On Friday, I had the pleasure of organising a workshop and boat trip between the RSPB, other NGOs, Natural England and the Marine Management Organisation (MMO), based around the links between emerging marine plans and the EU Marine Strategy Framework Directive (MSFD).
The MSFD has a legal obligation for the Government to make sure our seas are healthy and under minimal pressure from human activity. And marine plans are a key tool to achieve this, making sure that biodiversity is protected and human use takes place in the right place and time.
So, are the marine plans coming out of the UK so far contributing to meeting this MSFD aim? That’s the question that Wildlife and Countryside Link set out to answer in a new RSPB co-funded report, Effective Marine Planning – Delivery of Good Environmental Status by 2020. The answer so far could be summed up as "not yet". In fact, the report concludes that the first marine plans are actually in danger of hindering the aims of the MSFD, rather than supporting it. It also provides a number of recommendations of how to address this, including specific plan policies to enhance biodiversity, safeguard non-protected habitats and species, and a clearer application of the precautionary approach.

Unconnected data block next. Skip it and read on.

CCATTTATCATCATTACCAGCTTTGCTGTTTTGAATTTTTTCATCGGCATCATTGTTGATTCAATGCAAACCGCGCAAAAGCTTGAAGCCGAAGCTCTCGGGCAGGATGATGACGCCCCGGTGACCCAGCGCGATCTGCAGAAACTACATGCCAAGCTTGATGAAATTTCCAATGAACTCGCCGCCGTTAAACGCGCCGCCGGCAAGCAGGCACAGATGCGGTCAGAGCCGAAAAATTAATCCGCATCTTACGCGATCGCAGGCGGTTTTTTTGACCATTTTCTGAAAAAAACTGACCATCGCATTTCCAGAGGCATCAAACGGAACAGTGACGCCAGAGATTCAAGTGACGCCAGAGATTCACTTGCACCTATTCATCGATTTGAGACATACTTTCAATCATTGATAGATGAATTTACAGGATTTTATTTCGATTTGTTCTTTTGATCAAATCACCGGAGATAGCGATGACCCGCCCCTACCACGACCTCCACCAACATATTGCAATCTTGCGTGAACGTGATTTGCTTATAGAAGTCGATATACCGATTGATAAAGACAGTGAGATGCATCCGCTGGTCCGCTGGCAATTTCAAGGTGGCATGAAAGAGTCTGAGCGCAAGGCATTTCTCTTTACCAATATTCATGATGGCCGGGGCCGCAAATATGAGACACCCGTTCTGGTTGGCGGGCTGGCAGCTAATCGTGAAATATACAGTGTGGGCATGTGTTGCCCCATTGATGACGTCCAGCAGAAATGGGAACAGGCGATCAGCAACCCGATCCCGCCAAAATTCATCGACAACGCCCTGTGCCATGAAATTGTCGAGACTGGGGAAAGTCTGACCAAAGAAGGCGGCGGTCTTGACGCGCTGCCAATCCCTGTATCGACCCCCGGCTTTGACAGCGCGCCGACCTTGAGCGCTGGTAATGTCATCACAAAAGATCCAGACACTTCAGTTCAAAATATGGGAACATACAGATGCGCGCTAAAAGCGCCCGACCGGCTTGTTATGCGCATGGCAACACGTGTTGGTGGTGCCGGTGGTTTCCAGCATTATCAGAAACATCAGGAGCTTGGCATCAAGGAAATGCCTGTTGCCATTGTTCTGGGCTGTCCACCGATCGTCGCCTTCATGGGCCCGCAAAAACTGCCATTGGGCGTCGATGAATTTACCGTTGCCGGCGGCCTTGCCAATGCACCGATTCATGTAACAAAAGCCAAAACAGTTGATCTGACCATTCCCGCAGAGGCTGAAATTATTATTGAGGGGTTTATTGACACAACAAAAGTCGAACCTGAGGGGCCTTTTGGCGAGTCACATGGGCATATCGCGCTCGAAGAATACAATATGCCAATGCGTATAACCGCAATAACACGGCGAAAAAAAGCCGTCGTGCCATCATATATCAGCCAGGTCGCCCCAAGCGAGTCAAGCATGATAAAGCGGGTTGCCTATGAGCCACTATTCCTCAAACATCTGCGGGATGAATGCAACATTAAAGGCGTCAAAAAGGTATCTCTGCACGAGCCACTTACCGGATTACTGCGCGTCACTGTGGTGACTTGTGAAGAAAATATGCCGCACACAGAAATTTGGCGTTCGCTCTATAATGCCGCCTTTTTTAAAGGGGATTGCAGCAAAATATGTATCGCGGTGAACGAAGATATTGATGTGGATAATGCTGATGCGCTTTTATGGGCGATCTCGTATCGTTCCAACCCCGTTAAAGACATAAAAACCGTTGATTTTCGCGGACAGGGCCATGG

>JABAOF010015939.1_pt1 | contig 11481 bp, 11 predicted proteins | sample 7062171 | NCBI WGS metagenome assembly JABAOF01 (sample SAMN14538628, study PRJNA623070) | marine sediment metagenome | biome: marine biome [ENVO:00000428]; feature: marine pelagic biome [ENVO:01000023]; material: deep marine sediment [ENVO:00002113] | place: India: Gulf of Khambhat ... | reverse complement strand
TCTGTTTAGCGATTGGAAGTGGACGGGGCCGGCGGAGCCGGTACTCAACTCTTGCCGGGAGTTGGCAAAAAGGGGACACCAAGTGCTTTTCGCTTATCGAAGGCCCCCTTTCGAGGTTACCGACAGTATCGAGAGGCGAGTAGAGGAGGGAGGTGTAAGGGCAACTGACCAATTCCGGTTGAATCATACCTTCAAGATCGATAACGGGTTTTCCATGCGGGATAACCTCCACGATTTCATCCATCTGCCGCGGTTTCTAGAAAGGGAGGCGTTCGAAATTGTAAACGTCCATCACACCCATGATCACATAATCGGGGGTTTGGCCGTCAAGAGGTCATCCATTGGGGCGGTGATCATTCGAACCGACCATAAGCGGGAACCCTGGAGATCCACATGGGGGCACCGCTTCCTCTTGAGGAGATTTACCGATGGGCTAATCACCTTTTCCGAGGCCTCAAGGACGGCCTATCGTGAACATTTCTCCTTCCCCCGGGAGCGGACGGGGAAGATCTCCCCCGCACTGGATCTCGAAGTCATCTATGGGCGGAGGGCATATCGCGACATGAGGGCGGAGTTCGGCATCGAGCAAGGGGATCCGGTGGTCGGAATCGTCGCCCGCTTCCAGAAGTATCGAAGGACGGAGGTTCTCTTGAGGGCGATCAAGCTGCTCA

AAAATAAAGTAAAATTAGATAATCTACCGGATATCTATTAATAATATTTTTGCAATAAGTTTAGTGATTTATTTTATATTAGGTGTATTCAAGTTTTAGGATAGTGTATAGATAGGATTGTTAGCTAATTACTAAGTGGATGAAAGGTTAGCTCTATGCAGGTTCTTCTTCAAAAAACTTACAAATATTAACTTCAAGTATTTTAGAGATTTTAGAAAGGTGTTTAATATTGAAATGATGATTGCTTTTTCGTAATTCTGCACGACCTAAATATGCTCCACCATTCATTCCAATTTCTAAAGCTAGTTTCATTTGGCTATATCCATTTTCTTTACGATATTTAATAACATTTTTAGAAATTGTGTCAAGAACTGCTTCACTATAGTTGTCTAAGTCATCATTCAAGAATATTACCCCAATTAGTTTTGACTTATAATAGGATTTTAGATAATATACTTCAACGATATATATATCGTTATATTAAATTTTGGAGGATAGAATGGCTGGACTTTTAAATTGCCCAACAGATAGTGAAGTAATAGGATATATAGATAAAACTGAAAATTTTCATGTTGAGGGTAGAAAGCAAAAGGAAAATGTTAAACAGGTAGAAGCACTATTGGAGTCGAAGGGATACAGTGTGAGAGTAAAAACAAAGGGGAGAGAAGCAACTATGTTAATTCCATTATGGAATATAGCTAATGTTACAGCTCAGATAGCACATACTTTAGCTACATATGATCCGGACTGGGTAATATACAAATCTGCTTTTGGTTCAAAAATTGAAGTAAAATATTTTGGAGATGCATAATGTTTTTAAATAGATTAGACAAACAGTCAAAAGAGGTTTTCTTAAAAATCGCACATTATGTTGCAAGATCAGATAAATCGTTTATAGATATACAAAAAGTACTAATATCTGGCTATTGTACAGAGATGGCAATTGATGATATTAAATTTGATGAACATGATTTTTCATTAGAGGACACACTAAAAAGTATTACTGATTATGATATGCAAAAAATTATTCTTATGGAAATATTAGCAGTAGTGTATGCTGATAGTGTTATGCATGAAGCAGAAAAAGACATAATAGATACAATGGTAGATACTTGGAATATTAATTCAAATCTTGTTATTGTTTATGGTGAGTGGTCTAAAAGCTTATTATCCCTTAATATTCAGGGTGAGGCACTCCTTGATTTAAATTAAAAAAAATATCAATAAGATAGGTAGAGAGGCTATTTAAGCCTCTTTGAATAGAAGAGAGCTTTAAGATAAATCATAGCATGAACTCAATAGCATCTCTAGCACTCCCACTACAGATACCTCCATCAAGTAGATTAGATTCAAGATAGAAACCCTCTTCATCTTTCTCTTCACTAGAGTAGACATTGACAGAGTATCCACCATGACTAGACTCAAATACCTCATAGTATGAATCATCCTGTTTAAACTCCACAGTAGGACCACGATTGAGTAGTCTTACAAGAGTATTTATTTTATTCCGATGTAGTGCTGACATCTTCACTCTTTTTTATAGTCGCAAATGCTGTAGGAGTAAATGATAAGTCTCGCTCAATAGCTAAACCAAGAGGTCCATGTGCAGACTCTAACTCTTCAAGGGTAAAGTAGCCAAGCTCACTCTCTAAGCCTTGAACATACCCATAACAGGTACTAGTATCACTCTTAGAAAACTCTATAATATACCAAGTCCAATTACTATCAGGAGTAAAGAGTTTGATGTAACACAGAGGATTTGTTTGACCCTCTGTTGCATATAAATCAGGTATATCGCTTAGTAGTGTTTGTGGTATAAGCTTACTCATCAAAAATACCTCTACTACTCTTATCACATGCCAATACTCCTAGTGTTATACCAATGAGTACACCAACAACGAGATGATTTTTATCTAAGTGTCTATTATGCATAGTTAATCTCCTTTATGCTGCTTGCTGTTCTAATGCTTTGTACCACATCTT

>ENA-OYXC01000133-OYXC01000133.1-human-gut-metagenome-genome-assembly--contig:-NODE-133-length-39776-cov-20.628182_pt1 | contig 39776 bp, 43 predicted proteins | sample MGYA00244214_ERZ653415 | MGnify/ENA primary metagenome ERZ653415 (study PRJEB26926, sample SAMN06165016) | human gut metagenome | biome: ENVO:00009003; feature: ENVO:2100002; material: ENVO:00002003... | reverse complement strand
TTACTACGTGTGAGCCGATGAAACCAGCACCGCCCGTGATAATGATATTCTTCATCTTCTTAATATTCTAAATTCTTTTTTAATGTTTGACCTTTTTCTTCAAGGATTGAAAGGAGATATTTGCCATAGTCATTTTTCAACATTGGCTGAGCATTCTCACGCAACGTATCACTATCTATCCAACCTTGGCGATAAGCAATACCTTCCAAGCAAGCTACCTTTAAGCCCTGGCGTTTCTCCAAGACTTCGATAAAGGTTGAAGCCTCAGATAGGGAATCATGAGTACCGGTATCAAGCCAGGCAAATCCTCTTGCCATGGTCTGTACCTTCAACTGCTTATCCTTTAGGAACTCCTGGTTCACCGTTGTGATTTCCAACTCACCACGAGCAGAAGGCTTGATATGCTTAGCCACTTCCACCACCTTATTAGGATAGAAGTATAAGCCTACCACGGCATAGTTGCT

It was great to discuss these and the rest of the report's conclusions with the MMO, who are currently preparing the marine plans for the part of the English Channel between Devon and Dover. What’s more, there are signs that the new South England plans will hopefully be a real improvement on the first East England marine plans. I’m looking forward to seeing them when they come out for consultation in the near future.
Finally, we got the chance to see some of the beautiful East Devon Jurassic Coast by boat, including the kittiwake colony at Budleigh (below left in the grainy photo!). While kittiwakes in other parts of the UK (especially Scotland) are in decline, this colony is doing relatively well, and is one of the most important colonies on the south coast of England. They sit on a headland next to land owned by the Ministry of Defence, with caravan parks on both sides, kayakers on the water and a small local potting fleet, showing that biodiversity can coexist with human activity if they are not having an impact on the birds or their prey.
It was a great day and one we’ll repeat soon, I’m sure!
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